The Nationals' first-ever playoff game may still be hours away, but the awards season has already started. In case you missed it, Nats lefty Gio Gonzalez was named winner of the 2012 Warren Spahn Award, as presented by the Bricktown Rotary Club of Oklahoma City and the Jim Thorpe Association. The Spahn Award goes to the best left-handed pitcher in the majors. No, it isn't the Cy Young Award, but it's still quite an honor.

Gonzalez figures to be a strong contender for the NL Cy Young, but the Mets' R.A. Dickey seems to have the edge. The knuckleballer won 20 games during a down year for his ballclub. His ascent of Mount Kilimanjaro last winter doesn't hurt, either; nor do his literary efforts. Still, Gonzalez's 21 wins for a division champion will garner him a lot of support.

Bryce Harper should be the NL Rookie of the Year. I don't have a vote, but his rookie campaign -- .270, 22 homers, 59 RBIs, 18 steals and 98 runs scored (fifth in the league) -- looks better than Todd Frazier's. The Reds' 26-year-old candidate hit .273 with 19 home runs and 67 RBIs and had just three steals and 55 runs scored. If you put any value in WAR (wins above replacement), it's not close: Harper's 5.0 is much higher than Frazier's 1.9. Arizona left-hander Wade Miley, who had 16 wins, should also finish ahead of Frazier.

Despite 98 wins, the Nationals have no clear-cut NL MVP candidate. Adam LaRoche carried the team offensively for much of the first half, and his 33 home runs and 100 RBIs are eye-catching. His glove was solid, too. Shortstop Ian Desmond had a breakout year with 25 homers and 73 RBIs to go along with a .292 average. His All-Star selection was much deserved, but we live in an era where MVPs usually post gaudier stats or play on bigger market teams. Giants catcher Buster Posey had a banner year at the plate, and like Desmond, plays a skill position. It's hard to imagine he won't win MVP with a batting title under his belt and playing for a division winner. Pittsburgh's Andrew McCutchen is also a strong candidate, though some voters may unfairly hold his club's late-season swoon against him. Last year's winner, Ryan Braun, had another super year, but I suspect last offseason's performance-enhancing drugs kerfuffle will cost him a few votes.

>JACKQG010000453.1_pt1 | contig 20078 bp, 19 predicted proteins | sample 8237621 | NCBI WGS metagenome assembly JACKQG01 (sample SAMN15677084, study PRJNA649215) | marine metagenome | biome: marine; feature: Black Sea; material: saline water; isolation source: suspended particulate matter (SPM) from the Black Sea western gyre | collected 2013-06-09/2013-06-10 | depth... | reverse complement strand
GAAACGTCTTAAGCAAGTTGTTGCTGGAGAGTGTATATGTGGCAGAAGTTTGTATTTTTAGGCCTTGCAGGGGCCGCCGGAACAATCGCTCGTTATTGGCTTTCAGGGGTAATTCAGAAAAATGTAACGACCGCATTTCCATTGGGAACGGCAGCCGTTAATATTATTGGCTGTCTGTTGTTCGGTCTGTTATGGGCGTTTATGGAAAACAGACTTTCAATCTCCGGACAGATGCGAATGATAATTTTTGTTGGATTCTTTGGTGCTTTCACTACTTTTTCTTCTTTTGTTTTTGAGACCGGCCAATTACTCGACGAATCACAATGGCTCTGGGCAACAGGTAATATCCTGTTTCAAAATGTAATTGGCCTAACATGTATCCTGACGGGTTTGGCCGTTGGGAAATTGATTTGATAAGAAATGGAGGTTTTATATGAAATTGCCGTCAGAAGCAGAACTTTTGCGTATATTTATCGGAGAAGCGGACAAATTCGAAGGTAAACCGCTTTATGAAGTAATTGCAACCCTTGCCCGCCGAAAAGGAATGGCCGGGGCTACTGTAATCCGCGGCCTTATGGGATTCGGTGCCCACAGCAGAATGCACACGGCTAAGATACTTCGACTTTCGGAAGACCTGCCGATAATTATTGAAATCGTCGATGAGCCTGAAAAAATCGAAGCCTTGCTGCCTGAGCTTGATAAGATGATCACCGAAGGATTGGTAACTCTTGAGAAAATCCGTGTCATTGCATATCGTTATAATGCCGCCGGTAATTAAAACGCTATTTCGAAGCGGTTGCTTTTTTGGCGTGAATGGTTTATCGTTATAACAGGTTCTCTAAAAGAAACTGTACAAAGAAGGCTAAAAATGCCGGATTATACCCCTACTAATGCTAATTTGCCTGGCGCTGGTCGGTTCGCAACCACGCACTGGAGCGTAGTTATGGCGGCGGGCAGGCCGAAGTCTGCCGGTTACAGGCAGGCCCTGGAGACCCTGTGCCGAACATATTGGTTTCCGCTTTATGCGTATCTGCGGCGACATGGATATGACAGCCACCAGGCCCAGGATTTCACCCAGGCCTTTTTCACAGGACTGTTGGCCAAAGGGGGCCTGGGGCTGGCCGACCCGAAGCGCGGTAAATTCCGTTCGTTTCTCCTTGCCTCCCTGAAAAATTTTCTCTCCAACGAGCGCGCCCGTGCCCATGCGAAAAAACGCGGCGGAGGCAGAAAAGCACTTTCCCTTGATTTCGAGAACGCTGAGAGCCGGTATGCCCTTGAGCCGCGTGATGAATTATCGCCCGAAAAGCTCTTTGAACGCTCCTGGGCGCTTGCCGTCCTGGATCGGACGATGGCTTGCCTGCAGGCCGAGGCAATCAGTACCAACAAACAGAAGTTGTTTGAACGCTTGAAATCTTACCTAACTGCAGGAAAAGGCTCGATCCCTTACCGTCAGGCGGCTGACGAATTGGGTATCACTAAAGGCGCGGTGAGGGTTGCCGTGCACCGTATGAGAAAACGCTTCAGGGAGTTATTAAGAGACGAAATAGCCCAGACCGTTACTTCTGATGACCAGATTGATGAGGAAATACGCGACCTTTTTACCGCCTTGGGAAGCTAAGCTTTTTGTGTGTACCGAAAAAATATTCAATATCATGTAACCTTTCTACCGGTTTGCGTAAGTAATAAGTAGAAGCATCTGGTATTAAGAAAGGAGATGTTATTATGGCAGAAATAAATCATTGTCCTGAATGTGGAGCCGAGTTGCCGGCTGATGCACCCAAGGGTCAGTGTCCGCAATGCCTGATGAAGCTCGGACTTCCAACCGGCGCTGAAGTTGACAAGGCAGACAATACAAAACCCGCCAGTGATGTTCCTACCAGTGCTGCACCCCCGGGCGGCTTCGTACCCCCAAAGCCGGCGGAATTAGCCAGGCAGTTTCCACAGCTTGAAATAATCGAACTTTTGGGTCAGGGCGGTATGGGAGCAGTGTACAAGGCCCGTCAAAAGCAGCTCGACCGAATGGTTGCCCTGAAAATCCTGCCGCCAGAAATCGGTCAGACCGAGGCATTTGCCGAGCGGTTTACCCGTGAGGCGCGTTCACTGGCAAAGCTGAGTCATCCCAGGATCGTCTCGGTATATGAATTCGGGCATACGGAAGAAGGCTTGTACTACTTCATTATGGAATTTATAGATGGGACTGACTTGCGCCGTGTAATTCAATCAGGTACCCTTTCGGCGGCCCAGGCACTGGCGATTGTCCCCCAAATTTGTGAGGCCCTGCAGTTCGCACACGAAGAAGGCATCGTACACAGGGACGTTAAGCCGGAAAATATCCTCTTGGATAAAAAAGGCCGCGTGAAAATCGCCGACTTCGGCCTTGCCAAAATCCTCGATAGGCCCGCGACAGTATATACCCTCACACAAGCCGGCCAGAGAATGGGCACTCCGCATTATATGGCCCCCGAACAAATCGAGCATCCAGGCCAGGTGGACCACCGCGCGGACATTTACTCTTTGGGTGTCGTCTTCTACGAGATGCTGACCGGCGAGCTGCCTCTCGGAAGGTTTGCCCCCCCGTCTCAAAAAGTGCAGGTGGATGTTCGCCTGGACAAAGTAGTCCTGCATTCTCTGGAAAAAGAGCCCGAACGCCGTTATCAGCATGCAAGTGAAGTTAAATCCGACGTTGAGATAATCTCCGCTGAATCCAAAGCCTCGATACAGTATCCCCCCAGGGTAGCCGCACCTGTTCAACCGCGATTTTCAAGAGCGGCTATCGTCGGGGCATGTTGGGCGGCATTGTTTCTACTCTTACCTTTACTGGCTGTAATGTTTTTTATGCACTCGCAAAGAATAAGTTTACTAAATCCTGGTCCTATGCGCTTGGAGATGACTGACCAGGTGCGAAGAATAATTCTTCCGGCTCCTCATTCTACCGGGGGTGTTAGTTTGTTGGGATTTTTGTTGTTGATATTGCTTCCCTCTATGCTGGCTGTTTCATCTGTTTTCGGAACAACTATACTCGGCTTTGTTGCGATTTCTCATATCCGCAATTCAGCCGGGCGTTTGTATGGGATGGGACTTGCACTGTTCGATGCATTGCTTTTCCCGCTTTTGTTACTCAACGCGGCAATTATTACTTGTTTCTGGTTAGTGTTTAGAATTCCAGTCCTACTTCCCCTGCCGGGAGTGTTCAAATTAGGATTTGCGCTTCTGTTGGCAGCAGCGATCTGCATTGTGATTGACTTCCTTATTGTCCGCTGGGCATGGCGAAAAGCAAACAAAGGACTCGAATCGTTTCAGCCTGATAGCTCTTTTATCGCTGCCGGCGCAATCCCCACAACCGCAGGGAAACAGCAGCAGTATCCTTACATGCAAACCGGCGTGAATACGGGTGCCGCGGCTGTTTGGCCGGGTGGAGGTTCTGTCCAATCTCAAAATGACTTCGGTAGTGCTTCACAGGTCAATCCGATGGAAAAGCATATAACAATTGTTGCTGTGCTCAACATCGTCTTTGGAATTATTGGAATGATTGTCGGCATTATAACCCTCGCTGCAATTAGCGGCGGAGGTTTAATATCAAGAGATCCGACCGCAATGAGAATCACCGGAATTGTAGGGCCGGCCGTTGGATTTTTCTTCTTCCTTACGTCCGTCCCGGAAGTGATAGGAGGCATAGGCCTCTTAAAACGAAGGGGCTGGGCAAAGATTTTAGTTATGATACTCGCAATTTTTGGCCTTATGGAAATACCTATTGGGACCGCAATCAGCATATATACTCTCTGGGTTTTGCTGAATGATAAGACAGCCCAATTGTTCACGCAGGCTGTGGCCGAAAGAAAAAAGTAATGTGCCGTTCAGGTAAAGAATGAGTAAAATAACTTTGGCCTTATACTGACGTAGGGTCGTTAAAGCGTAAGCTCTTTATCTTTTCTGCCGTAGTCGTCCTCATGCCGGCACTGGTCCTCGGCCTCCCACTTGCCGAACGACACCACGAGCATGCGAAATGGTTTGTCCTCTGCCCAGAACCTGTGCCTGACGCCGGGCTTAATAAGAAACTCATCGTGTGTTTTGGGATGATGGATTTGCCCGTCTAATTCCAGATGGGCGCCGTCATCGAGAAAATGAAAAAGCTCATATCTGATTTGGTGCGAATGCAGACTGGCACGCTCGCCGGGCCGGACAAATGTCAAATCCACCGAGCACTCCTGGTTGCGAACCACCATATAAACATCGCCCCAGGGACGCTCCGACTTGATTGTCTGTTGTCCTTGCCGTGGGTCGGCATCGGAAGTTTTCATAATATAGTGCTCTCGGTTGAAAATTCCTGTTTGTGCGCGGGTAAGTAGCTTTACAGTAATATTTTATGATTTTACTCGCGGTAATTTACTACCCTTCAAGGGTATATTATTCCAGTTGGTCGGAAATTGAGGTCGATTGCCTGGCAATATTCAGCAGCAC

I'll be shocked if Davey Johnson doesn't win the NL Manager of the Year Award. Yes, the Reds also had an 18-game positive turnaround from a year ago, but Dusty Baker didn't spend a decade away from the dugout Johnson managed to win a lot of games during the first half when he lost several key players to injury, some for weeks -- or months -- at a time. He assembled a solid bench and managed to survive quite some time with no dependable closer. If there were any doubts before, taking the Nationals to the postseason -- regardless of the outcome -- should punch his ticket to Cooperstown.

Examiner columnist Phil Wood co-hosts the "Mid-Atlantic Sports Report" and is a regular contributor to "Nats Xtra" on MASN. Contact him at philwood@